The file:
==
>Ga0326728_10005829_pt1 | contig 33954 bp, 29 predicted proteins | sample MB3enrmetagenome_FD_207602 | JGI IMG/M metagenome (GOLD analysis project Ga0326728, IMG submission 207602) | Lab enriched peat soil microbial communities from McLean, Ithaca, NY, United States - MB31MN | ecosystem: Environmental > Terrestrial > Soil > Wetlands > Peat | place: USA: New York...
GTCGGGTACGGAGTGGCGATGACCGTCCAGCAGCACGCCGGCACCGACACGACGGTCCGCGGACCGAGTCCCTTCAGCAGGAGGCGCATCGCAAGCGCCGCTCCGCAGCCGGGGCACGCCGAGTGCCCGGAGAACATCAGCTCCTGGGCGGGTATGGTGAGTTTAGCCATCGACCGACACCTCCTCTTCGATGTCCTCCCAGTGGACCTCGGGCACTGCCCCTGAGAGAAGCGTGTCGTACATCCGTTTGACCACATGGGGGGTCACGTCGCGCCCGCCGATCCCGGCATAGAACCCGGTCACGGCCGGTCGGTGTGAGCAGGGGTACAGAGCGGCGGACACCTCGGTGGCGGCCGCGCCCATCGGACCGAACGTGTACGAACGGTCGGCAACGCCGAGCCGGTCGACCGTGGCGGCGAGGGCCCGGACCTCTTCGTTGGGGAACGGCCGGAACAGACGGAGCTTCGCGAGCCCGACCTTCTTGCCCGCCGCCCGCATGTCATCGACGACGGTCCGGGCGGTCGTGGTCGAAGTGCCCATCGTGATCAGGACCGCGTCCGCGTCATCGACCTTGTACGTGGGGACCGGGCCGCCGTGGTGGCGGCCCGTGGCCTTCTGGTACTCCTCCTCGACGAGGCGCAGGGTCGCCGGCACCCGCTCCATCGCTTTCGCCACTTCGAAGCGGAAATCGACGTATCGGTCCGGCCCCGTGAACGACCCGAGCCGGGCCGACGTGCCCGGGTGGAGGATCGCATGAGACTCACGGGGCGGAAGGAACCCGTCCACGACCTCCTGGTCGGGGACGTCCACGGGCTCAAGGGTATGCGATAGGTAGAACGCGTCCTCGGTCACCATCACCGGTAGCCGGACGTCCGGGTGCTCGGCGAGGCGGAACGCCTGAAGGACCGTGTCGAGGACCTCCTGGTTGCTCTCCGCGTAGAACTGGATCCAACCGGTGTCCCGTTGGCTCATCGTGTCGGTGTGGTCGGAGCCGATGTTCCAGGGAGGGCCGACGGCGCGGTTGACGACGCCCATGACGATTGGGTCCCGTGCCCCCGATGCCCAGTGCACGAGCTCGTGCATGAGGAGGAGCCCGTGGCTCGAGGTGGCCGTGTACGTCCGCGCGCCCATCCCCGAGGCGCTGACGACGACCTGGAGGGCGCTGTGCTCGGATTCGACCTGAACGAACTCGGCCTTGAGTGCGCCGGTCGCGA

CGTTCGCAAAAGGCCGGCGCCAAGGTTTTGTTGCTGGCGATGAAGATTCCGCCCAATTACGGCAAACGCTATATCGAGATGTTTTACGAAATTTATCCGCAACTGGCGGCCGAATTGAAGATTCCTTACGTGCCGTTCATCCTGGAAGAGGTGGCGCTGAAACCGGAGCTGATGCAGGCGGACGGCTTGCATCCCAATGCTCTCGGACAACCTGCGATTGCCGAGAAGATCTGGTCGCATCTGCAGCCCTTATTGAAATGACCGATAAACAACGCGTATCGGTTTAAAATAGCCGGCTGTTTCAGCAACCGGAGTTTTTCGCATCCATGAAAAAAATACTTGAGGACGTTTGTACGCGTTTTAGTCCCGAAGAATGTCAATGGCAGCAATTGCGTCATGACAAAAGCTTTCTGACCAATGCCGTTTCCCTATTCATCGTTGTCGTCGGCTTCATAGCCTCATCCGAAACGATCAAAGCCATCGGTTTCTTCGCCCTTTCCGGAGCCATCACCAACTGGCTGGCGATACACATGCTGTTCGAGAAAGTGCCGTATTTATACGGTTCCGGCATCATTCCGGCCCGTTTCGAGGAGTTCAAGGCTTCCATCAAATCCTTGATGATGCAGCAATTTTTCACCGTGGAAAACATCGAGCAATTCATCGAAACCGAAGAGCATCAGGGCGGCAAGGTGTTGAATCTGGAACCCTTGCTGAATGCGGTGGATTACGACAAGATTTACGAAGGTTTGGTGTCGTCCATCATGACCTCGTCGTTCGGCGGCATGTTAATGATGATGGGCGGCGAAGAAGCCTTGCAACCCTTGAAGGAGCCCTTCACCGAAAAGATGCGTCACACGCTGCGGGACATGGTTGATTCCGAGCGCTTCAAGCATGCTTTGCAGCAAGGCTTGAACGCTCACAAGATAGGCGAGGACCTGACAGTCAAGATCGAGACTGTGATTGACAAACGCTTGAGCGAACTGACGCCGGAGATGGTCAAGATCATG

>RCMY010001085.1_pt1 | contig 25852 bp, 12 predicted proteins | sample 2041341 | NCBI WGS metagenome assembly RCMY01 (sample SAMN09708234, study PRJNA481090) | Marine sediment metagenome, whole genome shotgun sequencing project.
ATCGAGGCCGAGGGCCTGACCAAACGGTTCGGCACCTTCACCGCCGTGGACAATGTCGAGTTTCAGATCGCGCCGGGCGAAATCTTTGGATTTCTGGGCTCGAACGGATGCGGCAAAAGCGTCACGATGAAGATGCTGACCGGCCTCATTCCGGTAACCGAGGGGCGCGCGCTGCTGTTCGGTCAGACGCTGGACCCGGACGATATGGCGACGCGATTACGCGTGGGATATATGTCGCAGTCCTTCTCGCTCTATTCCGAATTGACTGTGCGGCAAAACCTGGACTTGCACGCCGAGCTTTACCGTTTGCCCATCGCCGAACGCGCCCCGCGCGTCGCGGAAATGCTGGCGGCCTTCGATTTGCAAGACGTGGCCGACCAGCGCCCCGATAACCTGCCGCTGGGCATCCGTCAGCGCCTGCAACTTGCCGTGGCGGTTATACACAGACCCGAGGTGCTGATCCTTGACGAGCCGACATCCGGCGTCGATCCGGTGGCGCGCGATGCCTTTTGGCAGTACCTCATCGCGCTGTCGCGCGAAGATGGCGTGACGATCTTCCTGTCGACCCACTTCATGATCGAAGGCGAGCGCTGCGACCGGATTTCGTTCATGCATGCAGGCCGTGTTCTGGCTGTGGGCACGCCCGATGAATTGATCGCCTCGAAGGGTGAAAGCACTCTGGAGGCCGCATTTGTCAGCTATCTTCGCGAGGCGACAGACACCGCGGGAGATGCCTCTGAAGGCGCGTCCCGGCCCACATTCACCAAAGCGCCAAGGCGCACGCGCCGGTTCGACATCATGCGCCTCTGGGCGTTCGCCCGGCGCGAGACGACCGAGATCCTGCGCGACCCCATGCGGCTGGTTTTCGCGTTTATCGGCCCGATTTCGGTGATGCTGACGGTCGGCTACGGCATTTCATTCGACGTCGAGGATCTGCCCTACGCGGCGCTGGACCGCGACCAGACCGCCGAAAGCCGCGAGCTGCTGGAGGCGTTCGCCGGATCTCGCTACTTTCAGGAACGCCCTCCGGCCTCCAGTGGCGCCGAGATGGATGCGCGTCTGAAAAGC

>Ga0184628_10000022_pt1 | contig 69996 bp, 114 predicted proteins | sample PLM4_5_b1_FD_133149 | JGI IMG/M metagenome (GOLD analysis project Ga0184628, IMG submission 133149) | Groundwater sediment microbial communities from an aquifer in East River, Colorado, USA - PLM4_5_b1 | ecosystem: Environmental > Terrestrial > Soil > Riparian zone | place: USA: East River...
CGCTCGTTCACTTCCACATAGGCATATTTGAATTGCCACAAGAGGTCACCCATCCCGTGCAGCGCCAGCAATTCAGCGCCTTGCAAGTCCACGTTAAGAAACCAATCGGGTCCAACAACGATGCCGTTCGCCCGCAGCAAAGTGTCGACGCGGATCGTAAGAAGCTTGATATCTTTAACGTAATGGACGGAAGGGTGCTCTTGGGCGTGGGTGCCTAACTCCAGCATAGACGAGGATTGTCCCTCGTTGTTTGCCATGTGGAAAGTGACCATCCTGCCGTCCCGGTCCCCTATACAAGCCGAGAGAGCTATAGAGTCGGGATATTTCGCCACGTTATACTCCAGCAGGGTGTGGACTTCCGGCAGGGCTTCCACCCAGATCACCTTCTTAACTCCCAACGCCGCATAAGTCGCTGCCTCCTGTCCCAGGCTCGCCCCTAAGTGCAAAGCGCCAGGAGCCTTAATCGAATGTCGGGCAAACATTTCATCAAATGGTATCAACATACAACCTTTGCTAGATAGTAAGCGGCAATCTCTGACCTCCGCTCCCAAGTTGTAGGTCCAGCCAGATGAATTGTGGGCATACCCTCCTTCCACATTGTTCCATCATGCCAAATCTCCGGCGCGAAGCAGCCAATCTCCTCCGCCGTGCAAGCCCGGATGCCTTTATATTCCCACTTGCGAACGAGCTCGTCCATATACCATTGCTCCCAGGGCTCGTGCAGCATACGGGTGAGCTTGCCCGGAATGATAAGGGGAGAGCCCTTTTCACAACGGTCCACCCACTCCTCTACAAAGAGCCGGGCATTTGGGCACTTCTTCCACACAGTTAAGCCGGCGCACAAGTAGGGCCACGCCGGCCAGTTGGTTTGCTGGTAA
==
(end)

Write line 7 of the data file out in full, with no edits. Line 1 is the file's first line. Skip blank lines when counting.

CGCTCGTTCACTTCCACATAGGCATATTTGAATTGCCACAAGAGGTCACCCATCCCGTGCAGCGCCAGCAATTCAGCGCCTTGCAAGTCCACGTTAAGAAACCAATCGGGTCCAACAACGATGCCGTTCGCCCGCAGCAAAGTGTCGACGCGGATCGTAAGAAGCTTGATATCTTTAACGTAATGGACGGAAGGGTGCTCTTGGGCGTGGGTGCCTAACTCCAGCATAGACGAGGATTGTCCCTCGTTGTTTGCCATGTGGAAAGTGACCATCCTGCCGTCCCGGTCCCCTATACAAGCCGAGAGAGCTATAGAGTCGGGATATTTCGCCACGTTATACTCCAGCAGGGTGTGGACTTCCGGCAGGGCTTCCACCCAGATCACCTTCTTAACTCCCAACGCCGCATAAGTCGCTGCCTCCTGTCCCAGGCTCGCCCCTAAGTGCAAAGCGCCAGGAGCCTTAATCGAATGTCGGGCAAACATTTCATCAAATGGTATCAACATACAACCTTTGCTAGATAGTAAGCGGCAATCTCTGACCTCCGCTCCCAAGTTGTAGGTCCAGCCAGATGAATTGTGGGCATACCCTCCTTCCACATTGTTCCATCATGCCAAATCTCCGGCGCGAAGCAGCCAATCTCCTCCGCCGTGCAAGCCCGGATGCCTTTATATTCCCACTTGCGAACGAGCTCGTCCATATACCATTGCTCCCAGGGCTCGTGCAGCATACGGGTGAGCTTGCCCGGAATGATAAGGGGAGAGCCCTTTTCACAACGGTCCACCCACTCCTCTACAAAGAGCCGGGCATTTGGGCACTTCTTCCACACAGTTAAGCCGGCGCACAAGTAGGGCCACGCCGGCCAGTTGGTTTGCTGGTAA